The Yorkshire African Studies Network (YASN) is organising a number of panel for the ASA-UK conference. Under this banner JEFCAS has proposed a panel
Civil Society in the South and ‘Do it yourself’ Development from the North – globalising, humanising civil society or neo-colonial threat?
This panel explores the phenomenon of ‘do-it-yourself’ non-professional NGOs created by volunteers from the global north with a philanthropic urge to do something about poverty in the south. In many countries of Sub-Saharan Africa thousands of such organisations operate at the local level. Whilst they can be read a part of globalising and humanising civil society, we contend that the relationship between such organisations and local communities and CSOs can be in many cases neo-colonial and disempowering.
However, the panel seeks to analyse the multiple dimensions of this global civil society movement and to particularly consider how the transnational interaction of civil society organisations and faith groups shapes civil spaces in Africa. We ask the question: to what extent do these interactions offer the potential for civil society actors in Africa to increase their political agency and hold the state to account?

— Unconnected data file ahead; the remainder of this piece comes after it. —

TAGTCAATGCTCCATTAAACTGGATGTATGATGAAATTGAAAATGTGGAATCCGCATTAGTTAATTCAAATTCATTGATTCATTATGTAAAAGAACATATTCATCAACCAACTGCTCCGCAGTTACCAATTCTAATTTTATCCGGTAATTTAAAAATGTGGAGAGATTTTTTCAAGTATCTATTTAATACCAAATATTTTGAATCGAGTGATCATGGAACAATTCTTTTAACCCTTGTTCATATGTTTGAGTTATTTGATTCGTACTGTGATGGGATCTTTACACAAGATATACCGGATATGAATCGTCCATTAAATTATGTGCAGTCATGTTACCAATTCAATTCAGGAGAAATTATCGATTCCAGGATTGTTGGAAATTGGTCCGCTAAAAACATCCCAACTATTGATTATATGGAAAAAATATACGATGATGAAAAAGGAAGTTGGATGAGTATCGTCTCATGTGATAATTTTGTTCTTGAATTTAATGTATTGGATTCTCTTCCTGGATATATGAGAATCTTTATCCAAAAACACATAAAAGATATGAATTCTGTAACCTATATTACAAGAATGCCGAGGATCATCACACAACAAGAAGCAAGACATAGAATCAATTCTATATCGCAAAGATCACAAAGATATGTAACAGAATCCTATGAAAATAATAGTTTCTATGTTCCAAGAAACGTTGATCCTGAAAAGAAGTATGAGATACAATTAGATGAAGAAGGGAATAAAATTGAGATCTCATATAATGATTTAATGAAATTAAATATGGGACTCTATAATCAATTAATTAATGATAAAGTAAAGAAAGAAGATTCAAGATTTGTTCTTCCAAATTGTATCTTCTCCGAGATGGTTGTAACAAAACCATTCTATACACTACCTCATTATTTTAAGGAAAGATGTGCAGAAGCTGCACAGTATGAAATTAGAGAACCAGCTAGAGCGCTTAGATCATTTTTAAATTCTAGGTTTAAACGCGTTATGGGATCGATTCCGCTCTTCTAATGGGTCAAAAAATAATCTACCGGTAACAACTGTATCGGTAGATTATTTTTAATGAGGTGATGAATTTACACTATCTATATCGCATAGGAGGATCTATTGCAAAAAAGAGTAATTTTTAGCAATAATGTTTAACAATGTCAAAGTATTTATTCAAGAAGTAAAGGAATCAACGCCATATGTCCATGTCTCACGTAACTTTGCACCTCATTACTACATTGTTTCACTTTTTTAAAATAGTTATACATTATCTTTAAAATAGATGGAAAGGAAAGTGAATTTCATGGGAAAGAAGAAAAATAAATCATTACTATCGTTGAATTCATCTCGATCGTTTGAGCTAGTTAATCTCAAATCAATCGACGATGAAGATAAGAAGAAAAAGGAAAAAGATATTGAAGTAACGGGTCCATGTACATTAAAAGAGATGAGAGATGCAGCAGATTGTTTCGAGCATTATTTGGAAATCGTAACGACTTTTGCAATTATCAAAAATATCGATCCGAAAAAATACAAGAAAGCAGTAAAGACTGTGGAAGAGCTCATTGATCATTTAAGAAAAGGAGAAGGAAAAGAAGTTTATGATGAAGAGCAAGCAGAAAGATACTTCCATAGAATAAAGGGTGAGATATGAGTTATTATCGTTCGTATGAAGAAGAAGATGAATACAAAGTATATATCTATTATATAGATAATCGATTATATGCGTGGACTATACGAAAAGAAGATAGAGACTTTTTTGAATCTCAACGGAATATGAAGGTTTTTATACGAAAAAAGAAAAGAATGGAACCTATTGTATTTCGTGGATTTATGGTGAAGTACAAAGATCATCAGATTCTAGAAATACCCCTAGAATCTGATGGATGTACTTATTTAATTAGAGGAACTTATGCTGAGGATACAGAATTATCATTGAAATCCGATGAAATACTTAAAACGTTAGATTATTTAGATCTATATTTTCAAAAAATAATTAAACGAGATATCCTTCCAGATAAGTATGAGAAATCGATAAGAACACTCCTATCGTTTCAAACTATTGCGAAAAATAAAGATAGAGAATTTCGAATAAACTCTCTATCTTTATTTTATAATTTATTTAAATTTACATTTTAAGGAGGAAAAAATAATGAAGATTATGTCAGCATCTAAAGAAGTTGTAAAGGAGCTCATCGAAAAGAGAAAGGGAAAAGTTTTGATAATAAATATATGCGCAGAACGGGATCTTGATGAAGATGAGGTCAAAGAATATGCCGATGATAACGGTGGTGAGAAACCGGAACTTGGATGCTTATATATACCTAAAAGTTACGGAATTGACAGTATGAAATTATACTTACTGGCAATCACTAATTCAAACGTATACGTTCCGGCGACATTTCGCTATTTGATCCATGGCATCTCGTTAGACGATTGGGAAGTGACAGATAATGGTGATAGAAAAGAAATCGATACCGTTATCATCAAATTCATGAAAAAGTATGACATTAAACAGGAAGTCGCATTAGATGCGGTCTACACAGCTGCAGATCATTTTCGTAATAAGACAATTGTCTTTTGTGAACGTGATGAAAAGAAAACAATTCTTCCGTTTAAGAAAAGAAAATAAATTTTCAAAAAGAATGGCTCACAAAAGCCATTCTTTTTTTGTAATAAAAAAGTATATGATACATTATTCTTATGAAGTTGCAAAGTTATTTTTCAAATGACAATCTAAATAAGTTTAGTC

The individual papers will draw on case studies from Uganda and Tanzania, two countries that host considerable numbers of such transnational organisations. This empirical data suggests that local civil society organisations often develop clientelist relationships with the Northern partners, which results in dependency and weak capacity for action. However, the papers will also consider how under certain circumstances the linking social capital provided by transnational relationships enables and legitimates previously marginalised individuals and civil society actors.
Job Akuni (JEFCAS) will explore what he calls ‘NGO clicktivism’ with a critique of the KONY2012 youtube campaign by Invisible Children; Chika Charles Aniekwe (JEFCAS) considers the dependency of funding relationships between a small UK and Tanzanian organisation; David Ndiwanyu (The Nile- African Development) focuses on diaspora organisations raising support in the North for development ‘at home’ and finally Dr Andrew Mushi (Mzumbe University) argues that externally funded NGOs in Africa are a distraction to the young and educated who should be creatively driving a productive economy rather than begging for funds.
This panel looks set to ask some difficult but necessary questions- hope to see some of you there. For those who can’t make it – we’ll produce a briefing paper capturing the debates.